Conditioned to accept violence in U.S.

Monday January 21, 2013

In "The Psychological Cost of Learning to Kill in War and Society," Lt. Colonel Dave Grossman, a former Army psychologist and professor at West Point, writes that as humans we have an aversion to intraspecies killing. He notes an analysis of battlefields reveals that most of the killing is done by a few soldiers. In battles of long duration in which the majority of soldiers hesitated in killing the enemy, Colonel Grossman points out that a majority of deaths on the battlefield result when one side turns its back and flees. Soldiers feel less squeamish about shooting someone with whom they do not have eye contact.

He writes: "If one does not have to look into the eyes when killing it is much easier to deny the humanity of the victims." This explains why, for example, Nazi and Communist executions were done with a bullet to the back of the head.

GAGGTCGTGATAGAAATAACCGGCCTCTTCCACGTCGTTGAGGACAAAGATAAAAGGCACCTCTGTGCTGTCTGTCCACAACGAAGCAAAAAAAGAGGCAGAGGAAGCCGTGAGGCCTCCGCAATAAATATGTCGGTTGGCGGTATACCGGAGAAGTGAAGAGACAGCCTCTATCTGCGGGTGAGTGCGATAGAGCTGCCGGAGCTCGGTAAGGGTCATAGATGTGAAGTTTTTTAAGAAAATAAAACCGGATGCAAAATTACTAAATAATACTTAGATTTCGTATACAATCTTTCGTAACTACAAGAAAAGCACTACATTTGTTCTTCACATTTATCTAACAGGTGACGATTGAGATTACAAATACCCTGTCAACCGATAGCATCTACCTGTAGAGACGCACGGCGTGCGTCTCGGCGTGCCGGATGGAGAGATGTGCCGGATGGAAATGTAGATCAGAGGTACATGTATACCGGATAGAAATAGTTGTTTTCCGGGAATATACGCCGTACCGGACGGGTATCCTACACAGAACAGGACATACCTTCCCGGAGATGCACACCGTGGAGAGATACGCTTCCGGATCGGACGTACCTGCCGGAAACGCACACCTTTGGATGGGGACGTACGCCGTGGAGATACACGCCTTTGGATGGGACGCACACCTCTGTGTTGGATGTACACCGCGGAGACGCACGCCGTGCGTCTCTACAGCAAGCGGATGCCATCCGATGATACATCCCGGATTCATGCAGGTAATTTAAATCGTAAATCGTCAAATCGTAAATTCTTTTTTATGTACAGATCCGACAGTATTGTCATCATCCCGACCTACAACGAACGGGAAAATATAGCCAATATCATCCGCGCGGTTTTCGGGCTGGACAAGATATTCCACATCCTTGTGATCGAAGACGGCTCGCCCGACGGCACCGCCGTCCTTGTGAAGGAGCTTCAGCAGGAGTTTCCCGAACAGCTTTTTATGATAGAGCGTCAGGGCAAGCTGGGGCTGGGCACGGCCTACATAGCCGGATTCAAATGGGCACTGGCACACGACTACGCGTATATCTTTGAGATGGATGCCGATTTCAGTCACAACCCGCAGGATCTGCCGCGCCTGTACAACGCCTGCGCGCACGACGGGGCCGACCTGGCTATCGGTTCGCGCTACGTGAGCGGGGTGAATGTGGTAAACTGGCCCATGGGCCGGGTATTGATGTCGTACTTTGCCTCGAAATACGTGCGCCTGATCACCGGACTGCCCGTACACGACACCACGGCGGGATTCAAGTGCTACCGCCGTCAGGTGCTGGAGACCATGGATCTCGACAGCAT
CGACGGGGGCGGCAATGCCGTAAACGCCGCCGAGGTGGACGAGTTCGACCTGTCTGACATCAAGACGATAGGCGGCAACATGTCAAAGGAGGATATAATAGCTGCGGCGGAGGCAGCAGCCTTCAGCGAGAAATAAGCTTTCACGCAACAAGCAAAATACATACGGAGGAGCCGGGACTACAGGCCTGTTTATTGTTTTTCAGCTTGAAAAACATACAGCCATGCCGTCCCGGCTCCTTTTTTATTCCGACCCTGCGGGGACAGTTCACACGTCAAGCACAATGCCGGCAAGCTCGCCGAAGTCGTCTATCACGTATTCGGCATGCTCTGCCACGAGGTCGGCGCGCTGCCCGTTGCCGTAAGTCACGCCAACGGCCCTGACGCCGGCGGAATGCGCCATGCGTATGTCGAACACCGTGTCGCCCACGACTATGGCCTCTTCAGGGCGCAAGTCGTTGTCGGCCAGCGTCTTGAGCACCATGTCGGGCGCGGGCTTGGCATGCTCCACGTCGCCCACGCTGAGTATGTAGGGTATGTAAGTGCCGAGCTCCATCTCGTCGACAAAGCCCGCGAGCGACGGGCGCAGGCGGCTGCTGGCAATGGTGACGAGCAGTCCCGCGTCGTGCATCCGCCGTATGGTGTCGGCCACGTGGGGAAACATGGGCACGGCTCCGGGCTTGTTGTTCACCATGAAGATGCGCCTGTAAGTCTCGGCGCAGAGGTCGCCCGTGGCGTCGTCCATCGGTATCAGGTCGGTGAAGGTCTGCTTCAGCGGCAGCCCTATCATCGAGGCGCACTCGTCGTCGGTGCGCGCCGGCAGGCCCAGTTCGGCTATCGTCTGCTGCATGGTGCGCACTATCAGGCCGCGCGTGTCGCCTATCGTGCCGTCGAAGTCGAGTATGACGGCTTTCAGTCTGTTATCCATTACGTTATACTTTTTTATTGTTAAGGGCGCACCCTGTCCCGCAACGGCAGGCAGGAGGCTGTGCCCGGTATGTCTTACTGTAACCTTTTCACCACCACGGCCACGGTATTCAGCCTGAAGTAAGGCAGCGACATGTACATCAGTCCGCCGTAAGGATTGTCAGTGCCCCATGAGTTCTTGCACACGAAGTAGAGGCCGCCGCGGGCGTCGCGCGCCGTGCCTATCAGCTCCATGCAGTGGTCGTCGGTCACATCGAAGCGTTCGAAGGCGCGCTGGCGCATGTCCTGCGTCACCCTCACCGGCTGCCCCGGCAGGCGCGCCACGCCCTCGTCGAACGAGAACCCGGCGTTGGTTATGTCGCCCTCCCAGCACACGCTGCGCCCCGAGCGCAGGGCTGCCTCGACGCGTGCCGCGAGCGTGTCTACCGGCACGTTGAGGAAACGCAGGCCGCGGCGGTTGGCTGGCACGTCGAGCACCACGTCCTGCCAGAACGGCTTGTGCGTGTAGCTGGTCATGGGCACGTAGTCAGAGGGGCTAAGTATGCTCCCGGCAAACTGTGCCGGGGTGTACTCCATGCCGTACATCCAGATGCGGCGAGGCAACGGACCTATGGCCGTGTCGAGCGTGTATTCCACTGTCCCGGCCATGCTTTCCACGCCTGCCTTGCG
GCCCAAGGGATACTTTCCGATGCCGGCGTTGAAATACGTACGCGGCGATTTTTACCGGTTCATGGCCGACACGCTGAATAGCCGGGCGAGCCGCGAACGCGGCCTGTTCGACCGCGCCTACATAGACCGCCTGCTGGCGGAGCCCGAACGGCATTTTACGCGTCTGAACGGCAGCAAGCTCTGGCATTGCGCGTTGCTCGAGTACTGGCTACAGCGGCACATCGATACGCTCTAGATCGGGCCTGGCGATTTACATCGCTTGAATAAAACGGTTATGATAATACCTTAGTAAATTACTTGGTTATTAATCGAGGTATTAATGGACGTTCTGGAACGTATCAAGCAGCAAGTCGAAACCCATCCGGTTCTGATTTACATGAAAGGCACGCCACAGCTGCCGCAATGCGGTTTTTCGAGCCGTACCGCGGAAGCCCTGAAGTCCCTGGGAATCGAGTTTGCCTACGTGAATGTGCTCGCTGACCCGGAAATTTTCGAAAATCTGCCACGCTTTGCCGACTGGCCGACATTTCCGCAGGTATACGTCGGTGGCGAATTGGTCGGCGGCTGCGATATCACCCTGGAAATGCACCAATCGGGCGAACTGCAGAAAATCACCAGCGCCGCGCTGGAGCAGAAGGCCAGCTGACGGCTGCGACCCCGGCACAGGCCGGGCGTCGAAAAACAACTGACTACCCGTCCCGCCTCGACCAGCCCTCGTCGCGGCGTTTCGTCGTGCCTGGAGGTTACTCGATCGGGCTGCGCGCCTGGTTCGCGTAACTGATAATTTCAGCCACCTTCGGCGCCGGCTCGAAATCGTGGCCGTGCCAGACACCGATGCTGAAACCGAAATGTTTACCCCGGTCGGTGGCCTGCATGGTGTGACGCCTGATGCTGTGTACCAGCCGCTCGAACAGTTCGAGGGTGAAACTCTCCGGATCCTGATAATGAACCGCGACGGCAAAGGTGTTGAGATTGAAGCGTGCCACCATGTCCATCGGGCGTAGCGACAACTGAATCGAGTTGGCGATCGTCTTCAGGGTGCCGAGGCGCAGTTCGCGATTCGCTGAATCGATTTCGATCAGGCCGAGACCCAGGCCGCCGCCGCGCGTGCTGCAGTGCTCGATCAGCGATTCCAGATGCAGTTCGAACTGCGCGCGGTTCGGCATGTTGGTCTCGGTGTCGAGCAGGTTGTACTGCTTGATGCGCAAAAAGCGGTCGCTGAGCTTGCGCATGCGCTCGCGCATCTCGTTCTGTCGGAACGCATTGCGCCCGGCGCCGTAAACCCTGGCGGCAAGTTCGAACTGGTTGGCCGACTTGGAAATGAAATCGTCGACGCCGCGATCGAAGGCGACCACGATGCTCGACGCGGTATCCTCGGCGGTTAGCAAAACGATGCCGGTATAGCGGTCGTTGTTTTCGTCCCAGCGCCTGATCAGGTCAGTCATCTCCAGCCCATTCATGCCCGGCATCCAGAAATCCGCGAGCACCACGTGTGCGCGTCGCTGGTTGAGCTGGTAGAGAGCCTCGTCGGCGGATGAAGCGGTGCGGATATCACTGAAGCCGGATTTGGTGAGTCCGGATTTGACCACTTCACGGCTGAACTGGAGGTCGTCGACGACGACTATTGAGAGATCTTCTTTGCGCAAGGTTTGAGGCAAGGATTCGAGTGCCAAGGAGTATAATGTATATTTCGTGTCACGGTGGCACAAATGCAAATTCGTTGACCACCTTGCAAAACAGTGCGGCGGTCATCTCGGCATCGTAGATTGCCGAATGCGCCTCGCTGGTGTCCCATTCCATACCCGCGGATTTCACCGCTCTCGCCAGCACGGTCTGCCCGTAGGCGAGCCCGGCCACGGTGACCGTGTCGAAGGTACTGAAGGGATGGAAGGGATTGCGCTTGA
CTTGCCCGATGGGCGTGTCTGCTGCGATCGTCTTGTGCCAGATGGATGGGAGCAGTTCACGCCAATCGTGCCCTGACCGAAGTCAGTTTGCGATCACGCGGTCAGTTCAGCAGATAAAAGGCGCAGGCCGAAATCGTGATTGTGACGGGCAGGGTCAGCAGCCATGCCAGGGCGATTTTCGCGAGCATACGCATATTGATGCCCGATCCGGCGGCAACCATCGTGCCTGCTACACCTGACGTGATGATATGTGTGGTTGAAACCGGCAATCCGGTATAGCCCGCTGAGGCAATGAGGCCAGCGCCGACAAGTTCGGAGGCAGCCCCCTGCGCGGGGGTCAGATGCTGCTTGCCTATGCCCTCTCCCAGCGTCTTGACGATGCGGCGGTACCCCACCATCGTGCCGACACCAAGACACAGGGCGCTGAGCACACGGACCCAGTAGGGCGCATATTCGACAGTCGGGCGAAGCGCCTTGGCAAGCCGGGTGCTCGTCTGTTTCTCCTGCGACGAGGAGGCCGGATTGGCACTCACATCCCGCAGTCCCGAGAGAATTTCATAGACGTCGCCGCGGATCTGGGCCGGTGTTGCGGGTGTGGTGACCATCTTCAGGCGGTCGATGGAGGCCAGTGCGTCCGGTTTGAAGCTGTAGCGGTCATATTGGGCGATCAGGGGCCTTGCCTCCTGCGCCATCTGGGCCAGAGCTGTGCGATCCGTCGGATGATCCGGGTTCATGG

Colonel Grossman reports that the willingness to kill can be increased with advanced training techniques making killing a conditioned response. He notes that during the Vietnam War, firing rates increased from 15 to 20 percent in World War II to more than 90 percent because of the advance training these infantrymen received.

Turning to increased acceptance of violence in America, Colonel Grossman writes that a similar conditioning to killing has resulted in "an epidemic, a virus of violence" that has been unleashed in America. His theory is that violence in movies, video games and television have had the same effect as the young in America on the advanced training had on soldiers sent to Vietnam.




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